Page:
A love letter to my daughter and my father  

By Stephen Trumper

Around 9 p.m., on the final evening of November, we are trekking our way toward Toronto’s Union Station.

Winter is moving in but hot–blooded me is still in shirtsleeves and pleased that, so far, no well–intentioned person has stopped us to ask, “Isn’t he cold?”

Behind me, pushing the wheelchair, is my awesome and feisty daughter Hannah. Earlier, I had met Hannah at the convention centre, where she had spent much of the past couple of days representing Azure, the publishing company for which she works, at a major design trade show. It is growing late, and she is hungry, so off we go in search of food and a quiet restaurant.

I am a city boy at heart and mightily enjoy an evening stroll through high–density Toronto. We take our time, rejecting any place with a lineup. We curse one location—a small but yummy higher–end pizza chain infested with inaccessible tall tables and chairs (hello Pizza Libretto on University Avenue).

We eventually find ourselves at a branch of Fran’s, right across the road from the Sony Centre. After dinner and much talk we head home, via subway—the Yonge line—to Bloor station. That’s where we meet trouble. Riding the city’s transit system at peak times is not for the faint of heart. Nor is it for people with disabilities who are less than robust and are not accompanied by a feisty daughter.

In the jam–packed confines of Bloor station we patiently wait for the eastbound subway alongside masses of able–bodied passengers who, on the arrival of the next train, push, jostle and ignore us, greatly impeding our way to the subway doors, which abruptly close inches from my toes. By now Hannah is ready to run the wheelchair over the toes of everyone left on the platform who even tries to get in our way on the next train’s arrival.

After hopping on without seriously maiming anyone, Hannah positions us right by the operator’s enclosure (we are in the first car) which, in theory, should allow us a direct route to a relatively no–fuss exit onto the platform.

The train slows as it enters our destination station, and Hannah moves more fully behind me. She unlocks the brakes and steers us toward freedom. But there are still numerous able–bodied passengers ahead of us, also anxious to escape, blocking our path, with one notable exception: a bearded gentleman who had witnessed our predicament at Bloor station and has been keeping an eye on us ever since.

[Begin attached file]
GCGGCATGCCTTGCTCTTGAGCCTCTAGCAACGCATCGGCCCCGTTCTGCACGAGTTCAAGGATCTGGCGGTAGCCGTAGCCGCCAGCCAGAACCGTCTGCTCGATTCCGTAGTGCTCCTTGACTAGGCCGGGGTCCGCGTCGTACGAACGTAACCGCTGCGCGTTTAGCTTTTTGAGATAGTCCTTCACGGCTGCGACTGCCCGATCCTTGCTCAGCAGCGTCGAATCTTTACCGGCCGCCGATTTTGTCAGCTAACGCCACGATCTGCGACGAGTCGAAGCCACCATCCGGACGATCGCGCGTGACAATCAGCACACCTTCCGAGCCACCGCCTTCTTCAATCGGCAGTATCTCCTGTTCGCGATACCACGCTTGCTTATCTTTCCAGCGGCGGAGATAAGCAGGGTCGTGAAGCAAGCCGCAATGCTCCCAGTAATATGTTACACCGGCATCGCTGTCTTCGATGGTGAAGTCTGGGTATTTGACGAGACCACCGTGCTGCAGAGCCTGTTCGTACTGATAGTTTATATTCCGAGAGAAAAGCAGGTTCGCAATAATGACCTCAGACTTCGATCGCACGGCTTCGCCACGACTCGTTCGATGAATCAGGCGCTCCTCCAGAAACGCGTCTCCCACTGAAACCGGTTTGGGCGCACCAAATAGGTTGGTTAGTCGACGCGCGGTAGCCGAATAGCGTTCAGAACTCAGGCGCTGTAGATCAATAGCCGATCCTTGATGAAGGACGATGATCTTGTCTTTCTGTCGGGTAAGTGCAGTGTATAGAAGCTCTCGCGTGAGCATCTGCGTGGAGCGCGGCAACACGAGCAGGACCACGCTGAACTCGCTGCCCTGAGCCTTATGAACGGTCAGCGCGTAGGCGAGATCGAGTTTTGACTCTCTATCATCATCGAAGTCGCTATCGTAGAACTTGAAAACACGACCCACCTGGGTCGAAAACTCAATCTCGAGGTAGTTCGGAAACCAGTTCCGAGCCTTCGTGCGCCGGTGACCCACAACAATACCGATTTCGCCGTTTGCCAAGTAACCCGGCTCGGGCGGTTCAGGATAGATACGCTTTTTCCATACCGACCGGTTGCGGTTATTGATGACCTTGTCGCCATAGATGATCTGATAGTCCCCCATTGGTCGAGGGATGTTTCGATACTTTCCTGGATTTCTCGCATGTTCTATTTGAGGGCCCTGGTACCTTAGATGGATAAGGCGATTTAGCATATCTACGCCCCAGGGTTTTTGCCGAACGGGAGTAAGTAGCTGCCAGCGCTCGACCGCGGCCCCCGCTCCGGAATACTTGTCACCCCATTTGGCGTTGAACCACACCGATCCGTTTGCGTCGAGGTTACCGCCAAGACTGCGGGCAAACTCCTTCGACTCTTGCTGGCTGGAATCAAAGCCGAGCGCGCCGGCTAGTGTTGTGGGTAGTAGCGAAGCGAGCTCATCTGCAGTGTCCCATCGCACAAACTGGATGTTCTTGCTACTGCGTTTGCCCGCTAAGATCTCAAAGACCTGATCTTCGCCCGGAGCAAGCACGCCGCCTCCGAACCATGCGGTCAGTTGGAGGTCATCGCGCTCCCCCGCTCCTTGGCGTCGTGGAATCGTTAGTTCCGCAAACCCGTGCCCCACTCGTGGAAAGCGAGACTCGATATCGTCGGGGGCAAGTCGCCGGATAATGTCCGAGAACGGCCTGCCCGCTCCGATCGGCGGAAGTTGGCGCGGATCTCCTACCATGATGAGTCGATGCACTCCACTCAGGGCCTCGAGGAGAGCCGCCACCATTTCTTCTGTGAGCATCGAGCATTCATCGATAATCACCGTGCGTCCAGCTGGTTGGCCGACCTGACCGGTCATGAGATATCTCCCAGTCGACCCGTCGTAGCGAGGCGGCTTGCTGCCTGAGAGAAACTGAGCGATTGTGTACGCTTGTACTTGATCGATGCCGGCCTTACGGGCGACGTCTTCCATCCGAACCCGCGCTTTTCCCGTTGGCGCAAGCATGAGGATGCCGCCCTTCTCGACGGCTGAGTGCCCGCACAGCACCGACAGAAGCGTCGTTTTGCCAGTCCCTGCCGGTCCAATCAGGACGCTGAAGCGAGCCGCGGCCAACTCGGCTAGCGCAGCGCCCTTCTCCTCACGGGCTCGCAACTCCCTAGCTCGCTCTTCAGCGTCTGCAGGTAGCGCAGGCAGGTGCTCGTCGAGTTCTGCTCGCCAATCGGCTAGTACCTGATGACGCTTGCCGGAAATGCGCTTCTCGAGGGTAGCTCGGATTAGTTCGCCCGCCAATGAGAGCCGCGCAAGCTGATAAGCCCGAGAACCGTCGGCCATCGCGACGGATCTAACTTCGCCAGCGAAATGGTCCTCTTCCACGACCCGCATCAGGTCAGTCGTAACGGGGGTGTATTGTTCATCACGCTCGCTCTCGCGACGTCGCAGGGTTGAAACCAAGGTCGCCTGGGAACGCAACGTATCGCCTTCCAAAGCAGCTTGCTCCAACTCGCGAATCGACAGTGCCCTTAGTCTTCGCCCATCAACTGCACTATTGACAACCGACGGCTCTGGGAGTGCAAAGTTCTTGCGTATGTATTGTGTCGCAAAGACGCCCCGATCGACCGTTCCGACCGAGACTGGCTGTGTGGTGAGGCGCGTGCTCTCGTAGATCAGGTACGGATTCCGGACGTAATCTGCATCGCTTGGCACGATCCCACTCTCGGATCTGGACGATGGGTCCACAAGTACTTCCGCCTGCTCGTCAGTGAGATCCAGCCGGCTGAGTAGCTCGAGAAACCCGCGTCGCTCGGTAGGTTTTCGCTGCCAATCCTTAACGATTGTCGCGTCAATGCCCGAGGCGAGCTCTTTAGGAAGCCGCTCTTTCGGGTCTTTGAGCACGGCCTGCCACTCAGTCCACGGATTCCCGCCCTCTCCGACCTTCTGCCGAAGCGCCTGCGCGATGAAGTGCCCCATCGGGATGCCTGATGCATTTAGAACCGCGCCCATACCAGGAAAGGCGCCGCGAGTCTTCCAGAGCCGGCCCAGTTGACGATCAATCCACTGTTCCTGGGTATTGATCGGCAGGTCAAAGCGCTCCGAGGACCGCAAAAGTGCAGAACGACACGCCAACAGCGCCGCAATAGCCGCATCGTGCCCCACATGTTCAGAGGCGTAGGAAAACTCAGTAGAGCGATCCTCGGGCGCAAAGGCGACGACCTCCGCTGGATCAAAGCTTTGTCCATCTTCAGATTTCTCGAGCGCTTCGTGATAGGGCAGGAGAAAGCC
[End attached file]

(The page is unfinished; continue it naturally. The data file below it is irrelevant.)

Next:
Finally, there is an opening.

The bearded gentleman directs people away. Hannah tilts me back—one safe way to get a wheelchair over the gap—and we are on our way. First, come my toes. Then, both feet and footrests, followed by calves, knees, thighs…

Suddenly, abruptly, the subway doors start to close. I am about a third of the way out. Hannah is still on the train. The bearded gentleman is on the platform looking shocked, angry.

In what seems like a millisecond, Hannah has me back in the train, back on four wheels, while pounding on the door of the driver’s enclosure, demanding that we be let out. Though it takes an uncomfortable few seconds, the doors do reopen and we venture out, much relieved.

Growing up with a disability makes you incredibly aware of, and grateful to, the people, particularly your parents, siblings, friends, even medical folks, who protect you from harm. Not only do they try to protect you from physical harm, they do whatever they can to keep emotional harm at bay, not an easy task in a world that is often cruel to people with disabilities.

My father’s approach was to keep talking to me. We spent a lot of time in restaurants talking, including at the Fran’s on College Street and a Harvey’s, now gone, located across the street from the long-term-care residence where my wife and Hannah’s Mom, riddled with Alzheimer’s, now resides.

My Dad was always candid, seldom minimizing a problem, but always reassuring me that I could handle anything that came my way with wit, smarts and aplomb.

These lessons had a huge influence on the way Hannah was raised and now, as we adjust to day-to-day life without the third member of our tight little family unit, I can only sit back and marvel at the wondrous person Hannah has become, someone who loves and protects me and her Mom, while I, ever the Dad, will always love and try to protect her—even though I well know that she will handle anything that comes her way with wit, smarts and aplomb – to which she adds her own blend of grace, determination and feistiness.

As I have told Hannah many times: It is an honour to be her Dad.

Stephen Trumper serves on the board of the Canadian Abilities Foundation. He is an independent writer and editor. He is also a journalism instructor at Ryerson University.